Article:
Abstract: A systematic review of the cancer literature was performed to identify experimental and quasi-experimental couple-based interventions published between 1990 and 2011. To be considered for this review, studies had to test the efficacy of a psychosocial intervention for couples affected by cancer. Studies were excluded if they were published in a language other than English or French, focused on pharmacological, exercise, or dietary components combined with psychosocial components, or did not assess the impact of the intervention on psychological distress (e.g., depression, anxiety) or quality of life. Data were extracted using a standardised data collection form, and were analysed independently by three reviewers.Of the 709 articles screened, 23 were included in this review. Couple-based interventions were most efficacious in improving couple communication, psychological distress, and relationship functioning. Interventions had a limited impact on physical distress and social adjustment. Most interventions focused on improving communication and increasing understanding of the cancer diagnosis within couples. Interventions were most often delivered by masters-level nurses or clinical psychologists. Although most were delivered in person, few were telephone-based. No difference in efficacy was noted based on mode of delivery. Factors associated with uptake and completion included symptom severity, available time and willingness to travel.Given effect sizes of couple-based interventions are similar to those reported in recent meta-analyses of patient-only and caregiver-only interventions (~d=.35-.45), it appears couple-based interventions for patients with cancer and their partners may be at least as efficacious as patient-only and caregiver-only interventions. Despite evidence that couple-based interventions enhance psycho-social adjustment for both patients and partners, these interventions have not yet been widely adopted. Although more work is needed to facilitate t
The cost of community-managed viral respiratory illnesses in a cohort of healthy preschool-aged children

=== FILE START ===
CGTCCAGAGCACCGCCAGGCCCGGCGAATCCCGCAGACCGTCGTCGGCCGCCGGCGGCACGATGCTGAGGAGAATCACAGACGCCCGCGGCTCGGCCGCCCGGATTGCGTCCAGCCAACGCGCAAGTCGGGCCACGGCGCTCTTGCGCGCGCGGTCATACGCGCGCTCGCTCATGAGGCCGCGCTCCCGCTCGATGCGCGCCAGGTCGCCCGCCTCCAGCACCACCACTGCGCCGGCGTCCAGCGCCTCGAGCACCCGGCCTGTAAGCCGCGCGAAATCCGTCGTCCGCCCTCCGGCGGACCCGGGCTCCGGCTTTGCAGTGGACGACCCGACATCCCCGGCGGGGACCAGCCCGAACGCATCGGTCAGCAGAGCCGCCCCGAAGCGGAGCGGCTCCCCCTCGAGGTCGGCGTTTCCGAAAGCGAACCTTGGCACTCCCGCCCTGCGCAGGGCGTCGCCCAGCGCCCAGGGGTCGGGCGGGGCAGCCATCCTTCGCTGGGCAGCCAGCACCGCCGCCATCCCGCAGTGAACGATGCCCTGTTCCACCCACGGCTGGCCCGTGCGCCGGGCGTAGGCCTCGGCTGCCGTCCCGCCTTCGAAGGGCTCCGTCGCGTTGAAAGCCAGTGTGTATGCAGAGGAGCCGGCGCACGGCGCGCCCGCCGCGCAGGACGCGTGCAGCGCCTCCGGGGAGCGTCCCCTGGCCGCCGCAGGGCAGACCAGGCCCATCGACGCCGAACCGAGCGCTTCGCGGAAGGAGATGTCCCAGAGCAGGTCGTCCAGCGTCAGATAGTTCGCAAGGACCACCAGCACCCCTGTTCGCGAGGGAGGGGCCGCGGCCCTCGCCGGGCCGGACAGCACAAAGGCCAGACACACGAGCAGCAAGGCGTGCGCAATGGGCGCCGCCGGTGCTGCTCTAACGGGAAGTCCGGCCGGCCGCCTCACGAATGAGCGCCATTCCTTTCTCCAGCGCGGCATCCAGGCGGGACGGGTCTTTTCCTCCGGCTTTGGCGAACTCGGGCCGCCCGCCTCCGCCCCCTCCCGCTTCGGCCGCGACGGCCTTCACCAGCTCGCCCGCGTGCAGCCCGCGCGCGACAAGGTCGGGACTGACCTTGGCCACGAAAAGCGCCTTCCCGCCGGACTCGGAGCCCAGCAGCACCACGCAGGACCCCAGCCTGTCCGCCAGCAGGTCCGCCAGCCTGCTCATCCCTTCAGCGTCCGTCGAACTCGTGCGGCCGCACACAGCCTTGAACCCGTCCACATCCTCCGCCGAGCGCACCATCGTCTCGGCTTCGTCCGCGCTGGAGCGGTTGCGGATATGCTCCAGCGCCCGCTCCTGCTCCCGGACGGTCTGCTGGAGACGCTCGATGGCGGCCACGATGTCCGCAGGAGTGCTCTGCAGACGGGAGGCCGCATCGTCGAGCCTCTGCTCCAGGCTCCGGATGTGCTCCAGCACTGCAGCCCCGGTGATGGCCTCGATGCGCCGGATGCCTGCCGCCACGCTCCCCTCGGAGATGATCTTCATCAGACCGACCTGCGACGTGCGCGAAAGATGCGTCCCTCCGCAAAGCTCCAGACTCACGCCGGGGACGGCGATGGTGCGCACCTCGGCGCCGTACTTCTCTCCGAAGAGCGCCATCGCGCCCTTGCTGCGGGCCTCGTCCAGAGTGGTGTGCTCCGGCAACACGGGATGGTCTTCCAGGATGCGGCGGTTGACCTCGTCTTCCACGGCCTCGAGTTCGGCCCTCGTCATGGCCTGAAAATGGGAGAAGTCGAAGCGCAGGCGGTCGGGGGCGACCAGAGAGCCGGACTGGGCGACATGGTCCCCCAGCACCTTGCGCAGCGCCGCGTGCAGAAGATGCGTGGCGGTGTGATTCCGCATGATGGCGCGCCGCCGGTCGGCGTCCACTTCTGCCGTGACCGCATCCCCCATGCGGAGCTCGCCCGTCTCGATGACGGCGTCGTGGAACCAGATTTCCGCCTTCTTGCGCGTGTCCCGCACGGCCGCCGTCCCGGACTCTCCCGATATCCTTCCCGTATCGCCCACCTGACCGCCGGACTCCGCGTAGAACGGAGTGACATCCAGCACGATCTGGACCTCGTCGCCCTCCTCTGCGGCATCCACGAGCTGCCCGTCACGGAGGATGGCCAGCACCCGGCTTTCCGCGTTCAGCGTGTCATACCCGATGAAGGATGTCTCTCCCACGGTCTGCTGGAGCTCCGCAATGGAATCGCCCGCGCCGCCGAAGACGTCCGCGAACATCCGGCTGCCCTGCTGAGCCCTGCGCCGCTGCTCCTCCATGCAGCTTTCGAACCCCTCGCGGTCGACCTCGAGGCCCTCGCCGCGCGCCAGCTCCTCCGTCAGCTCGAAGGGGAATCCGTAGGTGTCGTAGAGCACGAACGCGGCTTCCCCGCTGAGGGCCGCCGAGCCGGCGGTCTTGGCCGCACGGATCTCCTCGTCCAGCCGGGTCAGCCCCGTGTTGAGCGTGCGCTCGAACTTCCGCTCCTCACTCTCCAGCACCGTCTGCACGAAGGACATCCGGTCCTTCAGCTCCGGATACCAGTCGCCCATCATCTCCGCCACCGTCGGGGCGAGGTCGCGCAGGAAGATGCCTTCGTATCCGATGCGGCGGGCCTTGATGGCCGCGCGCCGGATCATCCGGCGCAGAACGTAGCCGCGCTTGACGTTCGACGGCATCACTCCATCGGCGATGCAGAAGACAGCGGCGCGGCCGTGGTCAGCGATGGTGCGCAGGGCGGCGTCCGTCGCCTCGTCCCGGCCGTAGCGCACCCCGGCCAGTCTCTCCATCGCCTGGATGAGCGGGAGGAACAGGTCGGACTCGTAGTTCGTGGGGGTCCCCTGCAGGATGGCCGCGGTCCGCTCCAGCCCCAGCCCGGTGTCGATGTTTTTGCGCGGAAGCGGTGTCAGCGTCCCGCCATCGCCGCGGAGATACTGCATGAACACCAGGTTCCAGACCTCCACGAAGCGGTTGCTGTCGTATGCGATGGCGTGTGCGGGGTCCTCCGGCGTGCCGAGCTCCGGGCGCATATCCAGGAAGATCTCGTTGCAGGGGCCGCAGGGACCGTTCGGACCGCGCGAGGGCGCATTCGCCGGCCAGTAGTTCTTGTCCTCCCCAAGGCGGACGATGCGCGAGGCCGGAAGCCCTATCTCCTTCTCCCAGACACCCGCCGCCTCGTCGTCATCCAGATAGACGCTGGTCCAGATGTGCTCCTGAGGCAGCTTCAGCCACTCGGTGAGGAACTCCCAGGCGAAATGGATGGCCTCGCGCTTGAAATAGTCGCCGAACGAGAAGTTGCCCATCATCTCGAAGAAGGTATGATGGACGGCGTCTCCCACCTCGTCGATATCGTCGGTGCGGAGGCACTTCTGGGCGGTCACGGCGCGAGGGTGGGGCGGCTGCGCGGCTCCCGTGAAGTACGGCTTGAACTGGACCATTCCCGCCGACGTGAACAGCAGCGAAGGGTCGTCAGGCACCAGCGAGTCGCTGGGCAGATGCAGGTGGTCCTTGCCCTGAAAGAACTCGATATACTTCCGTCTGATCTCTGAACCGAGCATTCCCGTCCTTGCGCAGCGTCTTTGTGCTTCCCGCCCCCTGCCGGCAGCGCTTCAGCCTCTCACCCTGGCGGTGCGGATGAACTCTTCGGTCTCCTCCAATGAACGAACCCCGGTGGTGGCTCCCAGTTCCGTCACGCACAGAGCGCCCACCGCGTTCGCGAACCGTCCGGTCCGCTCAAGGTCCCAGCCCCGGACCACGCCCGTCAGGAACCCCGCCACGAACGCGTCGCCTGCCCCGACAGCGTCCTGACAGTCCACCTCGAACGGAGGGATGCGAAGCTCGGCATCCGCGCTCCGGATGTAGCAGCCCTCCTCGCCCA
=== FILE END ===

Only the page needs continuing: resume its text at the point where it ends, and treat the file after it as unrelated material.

Stephen B Lambert, Kelly M Allen, Robert C Carter, Terence M Nolan
Respiratory Research , 2008, DOI: 10.1186/1465-9921-9-11
Abstract: We conducted a 12-month cohort study in 234 preschool children with impact diary recording and PCR testing of nose-throat swabs for viruses during an ARI. We used applied values to estimate a virus-specific mean cost of ARIs.Impact diaries were available for 72% (523/725) of community-managed illnesses between January 2003 and January 2004. The mean cost of ARIs was AU$309 (95% confidence interval $263 to $354). Influenza illnesses had a mean cost of $904, compared with RSV, $304, the next most expensive single-virus illness, although confidence intervals overlapped. Mean carer time away from usual activity per day was two hours for influenza ARIs and between 30 and 45 minutes for all other ARI categories.From a societal perspective, community-managed ARIs are a significant cost burden on families and society. The point estimate of the mean cost of community-managed influenza illnesses in healthy preschool aged children is three times greater than those illnesses caused by RSV and other respiratory viruses. Indirect costs, particularly carer time away from usual activity, are the key cost drivers for ARIs in children. The use of parent-collected specimens may enhance ARI surveillance and reduce any potential Hawthorne effect caused by compliance with study procedures. These findings reinforce the need for further integrated epidemiologic and economic research of ARIs in children to allow for comprehensive cost-effectiveness assessments of preventive and therapeutic options.Respiratory virus infections are a major cause of morbidity and healthcare usage in children, resulting in substantial costs for families and society [1-5]. Given their ubiquity, there has been surprisingly little research examining the costs associated with childhood respiratory infections that has involved collecting primary data from families. Even for influenza, the most studied of all respiratory viruses, cost-of-illness and vaccine cost-effectiveness evaluations in children have tended to re